The Jay Street Gang
* * *
My lifelong pursuit of riches from the sea began in the least likely of places and I was the least likely of people to end up chasing millions of pounds worth of gold at the bottom of the ocean. Keighley was a nondescript Yorkshire town of fraying textile mills and worn-out engineering factories. It is about as far from the sea as you can get in northern England, though you wouldn't have known it from the aroma surrounding our house. Across the alley at the back was a fishmonger's yard strewn with fish crates and bins full of bones and skin. On hot days the stench was overpowering.
My only contact with water in my early years was the tin tubful warmed in front of the fire for the weekly hot bath on Friday night, but I was fascinated by the sea long before I first clapped eyes on it. One typically grey and wet Keighley afternoon, I and my mates were whiling away the time in the public library when I came across a picture book about famous shipwrecks and the treasures lost with them.
While my mates flicked paper pellets at each other and surreptitiously carved their initials in the tables, I sat spellbound, staring at the illustrations and poring over the stories of Spanish galleons, doubloons and pieces of eight. From then on I devoured every book about shipwrecks and pirates that I could get my hands on, and I knew Treasure Island almost by heart.
As soon as I learned to swim, I used to leave the jostling mass of bodies in the shallow end anddive tothe bottom of the pool, imagining myself prising fabulous pearls from giant clams on the sea-bed or finding pirate treasure chests spilling gold and jewels. It was a hard fantasy to sustain at the bottom of a municipal swimming bath in Keighley, but I gave it my best shot.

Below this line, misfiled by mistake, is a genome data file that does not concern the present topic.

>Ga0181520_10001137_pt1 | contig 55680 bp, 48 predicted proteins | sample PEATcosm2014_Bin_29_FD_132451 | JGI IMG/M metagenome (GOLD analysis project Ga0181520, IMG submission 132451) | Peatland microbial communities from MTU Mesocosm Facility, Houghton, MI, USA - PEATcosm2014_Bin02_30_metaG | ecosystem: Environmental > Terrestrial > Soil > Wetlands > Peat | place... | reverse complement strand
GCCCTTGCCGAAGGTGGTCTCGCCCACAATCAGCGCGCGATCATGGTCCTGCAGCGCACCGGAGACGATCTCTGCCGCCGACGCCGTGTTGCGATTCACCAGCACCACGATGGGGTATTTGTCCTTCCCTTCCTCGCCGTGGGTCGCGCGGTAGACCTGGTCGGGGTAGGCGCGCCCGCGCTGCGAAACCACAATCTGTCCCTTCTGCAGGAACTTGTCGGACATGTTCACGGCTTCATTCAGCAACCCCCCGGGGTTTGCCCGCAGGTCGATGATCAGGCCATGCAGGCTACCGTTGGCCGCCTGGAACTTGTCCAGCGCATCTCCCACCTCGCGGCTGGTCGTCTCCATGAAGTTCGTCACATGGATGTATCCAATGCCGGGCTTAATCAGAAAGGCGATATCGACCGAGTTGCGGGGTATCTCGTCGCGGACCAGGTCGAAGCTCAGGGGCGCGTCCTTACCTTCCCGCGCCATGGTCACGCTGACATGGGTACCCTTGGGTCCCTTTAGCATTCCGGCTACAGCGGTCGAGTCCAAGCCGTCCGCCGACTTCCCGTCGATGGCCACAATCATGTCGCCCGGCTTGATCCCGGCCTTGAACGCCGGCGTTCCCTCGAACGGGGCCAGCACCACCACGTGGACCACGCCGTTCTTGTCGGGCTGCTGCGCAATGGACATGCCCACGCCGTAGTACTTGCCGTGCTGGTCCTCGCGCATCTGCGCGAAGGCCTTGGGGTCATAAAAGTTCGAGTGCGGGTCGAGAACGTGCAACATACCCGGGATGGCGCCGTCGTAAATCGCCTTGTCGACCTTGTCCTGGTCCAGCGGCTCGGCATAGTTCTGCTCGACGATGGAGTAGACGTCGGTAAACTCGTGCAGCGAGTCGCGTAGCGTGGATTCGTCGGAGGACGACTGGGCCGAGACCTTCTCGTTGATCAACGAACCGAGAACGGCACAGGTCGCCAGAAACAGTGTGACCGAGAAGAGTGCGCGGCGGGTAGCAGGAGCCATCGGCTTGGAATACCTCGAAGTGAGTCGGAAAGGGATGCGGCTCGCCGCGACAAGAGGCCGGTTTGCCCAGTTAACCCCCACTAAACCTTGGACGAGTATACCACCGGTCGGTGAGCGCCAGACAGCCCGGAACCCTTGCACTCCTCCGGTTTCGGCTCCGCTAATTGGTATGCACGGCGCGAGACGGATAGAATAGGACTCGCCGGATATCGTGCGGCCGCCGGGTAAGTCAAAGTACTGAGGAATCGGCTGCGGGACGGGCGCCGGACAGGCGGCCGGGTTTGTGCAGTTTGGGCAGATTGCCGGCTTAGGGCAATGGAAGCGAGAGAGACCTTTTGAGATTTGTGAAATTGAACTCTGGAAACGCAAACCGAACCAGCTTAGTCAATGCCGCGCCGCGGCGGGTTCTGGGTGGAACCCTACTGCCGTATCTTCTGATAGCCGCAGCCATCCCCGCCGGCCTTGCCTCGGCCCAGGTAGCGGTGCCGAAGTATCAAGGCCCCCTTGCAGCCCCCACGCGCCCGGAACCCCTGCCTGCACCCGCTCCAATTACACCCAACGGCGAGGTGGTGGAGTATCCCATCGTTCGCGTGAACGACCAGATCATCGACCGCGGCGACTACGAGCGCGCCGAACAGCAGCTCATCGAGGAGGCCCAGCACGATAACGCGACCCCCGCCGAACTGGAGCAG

In summer, we swam in the River Aire which flowed through the town and I'd scour the river-bed for treasure, emerging with an old glass bottle or a metal cigar tube, as pleased as if I'd found a gold bar.
My first sight of the sea was on a day-trip to Morecambe. To my eyes the grey ocean reaching to the horizon concealed a mountain of gold, though the only things I got from beneath the waves that day was a carton of potted shrimps and a couple of shells I found amongst the shingle. I carried the shells in my pockets for weeks and was heartbroken when I lost them.
As I grew up and left school, the dreams of buried treasure began to fide. I had other things on my mind. What spare time I had was filled with a series of progressively more dangerous sports, including cycle-racing, potholing, rock-climbing and finally diving.
My first-ever dive could have killed me, so little did I know about the sport and its dangers, but it was enough to rekindle all those burning childhood dreams. From then on, diving was my sole obsession. I and a few friends formed a local branch of the British Sub-Aqua Club and scraped together enough money for some rudimentary equipment.
My first dives in icy lakes and rivers were for my own pure pleasure, but then came one that was the last act in a tragedy for someone else. A small boy had slipped and fallen into the River Aire in Keighley and drowned. Another boy had been with him, but he'd been warned by his parents never to go near the river and was so scared of the punishment he'd get for disobeying them that he said nothing about the drowning for five days.
Knowing nothing of the tragedy, the police began a search, making house-to-house enquiries and combing waste ground and outbuildings. Volunteers helped them to scour the moors above Keighley for any trace of the missing boy, but it was only when the distraught parents made a public appeal for information that his friend broke down and told his own parents what had happened.
A police diving team then tried to find the body for a further two days without success, though they were hampered by heavy rain and flooding which reduced underwater visibility to inches.
We offered them the use of our compressor, saving them the fifty-mile round trip to Wakefield to refill their air bottles, but they snubbed us. They were even less enthusiastic when we also volunteered to help with the underwater search. I heard the words, `Here come the glory-seekers,' as we approached the river. We ignored the insult and eventually, when they could still find no trace of the boy, they swallowed their pride and asked us if we would do a search.
The place where the boy had gone missing was known as the S-bend. I'd spent countless idyllic summer afternoons there as a kid, playing on the banks and swimming in the river. On our way down to the river, we used to go through a scrapyard and pinch spears decorative iron railings cut down and sent for scrap to aid the war effort. Armed with these, we'd dodge the owner of the scrapyard and spend the day using our trophies to dig caves in the riverbank. Before we went home, we'd hurl our spears far out into the river.